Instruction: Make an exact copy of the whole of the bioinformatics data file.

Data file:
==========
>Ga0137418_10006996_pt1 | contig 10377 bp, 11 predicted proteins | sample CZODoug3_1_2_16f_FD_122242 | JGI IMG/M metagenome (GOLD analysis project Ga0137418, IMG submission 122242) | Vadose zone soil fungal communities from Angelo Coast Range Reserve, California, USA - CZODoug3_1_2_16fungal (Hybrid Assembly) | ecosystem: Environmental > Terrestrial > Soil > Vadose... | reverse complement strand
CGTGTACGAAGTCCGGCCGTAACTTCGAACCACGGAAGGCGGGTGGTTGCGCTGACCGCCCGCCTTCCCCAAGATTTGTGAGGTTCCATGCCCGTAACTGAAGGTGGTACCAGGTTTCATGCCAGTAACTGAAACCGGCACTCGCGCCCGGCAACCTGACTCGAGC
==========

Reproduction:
>Ga0137418_10006996_pt1 | contig 10377 bp, 11 predicted proteins | sample CZODoug3_1_2_16f_FD_122242 | JGI IMG/M metagenome (GOLD analysis project Ga0137418, IMG submission 122242) | Vadose zone soil fungal communities from Angelo Coast Range Reserve, California, USA - CZODoug3_1_2_16fungal (Hybrid Assembly) | ecosystem: Environmental > Terrestrial > Soil > Vadose... | reverse complement strand
CGTGTACGAAGTCCGGCCGTAACTTCGAACCACGGAAGGCGGGTGGTTGCGCTGACCGCCCGCCTTCCCCAAGATTTGTGAGGTTCCATGCCCGTAACTGAAGGTGGTACCAGGTTTCATGCCAGTAACTGAAACCGGCACTCGCGCCCGGCAACCTGACTCGAGC